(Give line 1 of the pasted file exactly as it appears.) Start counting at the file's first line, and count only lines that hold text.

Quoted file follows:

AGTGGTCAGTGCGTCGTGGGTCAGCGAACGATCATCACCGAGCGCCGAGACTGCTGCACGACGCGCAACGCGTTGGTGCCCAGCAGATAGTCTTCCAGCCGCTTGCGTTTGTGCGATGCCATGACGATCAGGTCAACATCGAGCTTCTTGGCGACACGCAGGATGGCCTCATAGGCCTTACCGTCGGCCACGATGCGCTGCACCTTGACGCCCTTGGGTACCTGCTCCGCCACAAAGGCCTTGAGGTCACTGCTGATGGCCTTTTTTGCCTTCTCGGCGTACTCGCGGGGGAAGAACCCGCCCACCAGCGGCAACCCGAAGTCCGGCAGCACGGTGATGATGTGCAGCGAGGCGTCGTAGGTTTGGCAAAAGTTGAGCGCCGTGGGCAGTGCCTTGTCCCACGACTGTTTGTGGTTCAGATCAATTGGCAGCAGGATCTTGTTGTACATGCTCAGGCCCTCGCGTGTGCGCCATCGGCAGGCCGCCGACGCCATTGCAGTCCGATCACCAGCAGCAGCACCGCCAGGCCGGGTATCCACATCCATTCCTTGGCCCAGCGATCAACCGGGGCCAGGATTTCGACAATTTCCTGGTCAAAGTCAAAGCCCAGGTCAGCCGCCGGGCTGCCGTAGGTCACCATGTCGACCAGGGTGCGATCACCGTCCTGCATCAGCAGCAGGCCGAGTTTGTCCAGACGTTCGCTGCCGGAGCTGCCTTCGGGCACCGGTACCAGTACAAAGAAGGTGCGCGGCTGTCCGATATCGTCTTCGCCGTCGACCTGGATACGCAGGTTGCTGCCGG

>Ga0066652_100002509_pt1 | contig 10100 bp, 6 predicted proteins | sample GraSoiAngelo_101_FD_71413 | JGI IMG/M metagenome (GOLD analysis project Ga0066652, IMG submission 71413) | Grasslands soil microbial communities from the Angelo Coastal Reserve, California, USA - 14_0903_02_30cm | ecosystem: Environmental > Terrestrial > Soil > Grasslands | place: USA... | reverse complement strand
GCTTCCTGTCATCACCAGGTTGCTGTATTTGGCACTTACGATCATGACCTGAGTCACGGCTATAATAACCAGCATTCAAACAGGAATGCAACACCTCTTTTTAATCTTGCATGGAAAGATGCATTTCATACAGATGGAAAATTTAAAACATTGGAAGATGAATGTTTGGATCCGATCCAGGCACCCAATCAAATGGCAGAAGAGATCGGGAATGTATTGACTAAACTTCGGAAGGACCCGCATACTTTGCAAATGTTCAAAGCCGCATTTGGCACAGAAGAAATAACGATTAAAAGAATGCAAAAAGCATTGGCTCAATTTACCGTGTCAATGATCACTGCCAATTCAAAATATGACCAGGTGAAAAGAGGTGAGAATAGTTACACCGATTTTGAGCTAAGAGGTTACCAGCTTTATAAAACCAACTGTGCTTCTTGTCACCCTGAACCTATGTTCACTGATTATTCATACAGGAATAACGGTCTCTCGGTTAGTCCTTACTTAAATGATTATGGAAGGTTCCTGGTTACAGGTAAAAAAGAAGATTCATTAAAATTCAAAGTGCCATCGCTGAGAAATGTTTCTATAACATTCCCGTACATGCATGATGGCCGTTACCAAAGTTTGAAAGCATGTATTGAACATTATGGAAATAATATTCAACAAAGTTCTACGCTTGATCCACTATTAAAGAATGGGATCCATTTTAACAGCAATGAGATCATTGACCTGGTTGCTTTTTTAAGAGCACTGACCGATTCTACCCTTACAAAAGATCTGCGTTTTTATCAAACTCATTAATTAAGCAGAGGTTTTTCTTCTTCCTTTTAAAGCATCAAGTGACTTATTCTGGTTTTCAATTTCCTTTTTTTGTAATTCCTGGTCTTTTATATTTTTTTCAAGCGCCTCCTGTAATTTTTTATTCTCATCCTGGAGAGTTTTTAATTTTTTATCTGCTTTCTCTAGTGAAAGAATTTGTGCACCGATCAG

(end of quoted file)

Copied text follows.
AGTGGTCAGTGCGTCGTGGGTCAGCGAACGATCATCACCGAGCGCCGAGACTGCTGCACGACGCGCAACGCGTTGGTGCCCAGCAGATAGTCTTCCAGCCGCTTGCGTTTGTGCGATGCCATGACGATCAGGTCAACATCGAGCTTCTTGGCGACACGCAGGATGGCCTCATAGGCCTTACCGTCGGCCACGATGCGCTGCACCTTGACGCCCTTGGGTACCTGCTCCGCCACAAAGGCCTTGAGGTCACTGCTGATGGCCTTTTTTGCCTTCTCGGCGTACTCGCGGGGGAAGAACCCGCCCACCAGCGGCAACCCGAAGTCCGGCAGCACGGTGATGATGTGCAGCGAGGCGTCGTAGGTTTGGCAAAAGTTGAGCGCCGTGGGCAGTGCCTTGTCCCACGACTGTTTGTGGTTCAGATCAATTGGCAGCAGGATCTTGTTGTACATGCTCAGGCCCTCGCGTGTGCGCCATCGGCAGGCCGCCGACGCCATTGCAGTCCGATCACCAGCAGCAGCACCGCCAGGCCGGGTATCCACATCCATTCCTTGGCCCAGCGATCAACCGGGGCCAGGATTTCGACAATTTCCTGGTCAAAGTCAAAGCCCAGGTCAGCCGCCGGGCTGCCGTAGGTCACCATGTCGACCAGGGTGCGATCACCGTCCTGCATCAGCAGCAGGCCGAGTTTGTCCAGACGTTCGCTGCCGGAGCTGCCTTCGGGCACCGGTACCAGTACAAAGAAGGTGCGCGGCTGTCCGATATCGTCTTCGCCGTCGACCTGGATACGCAGGTTGCTGCCGG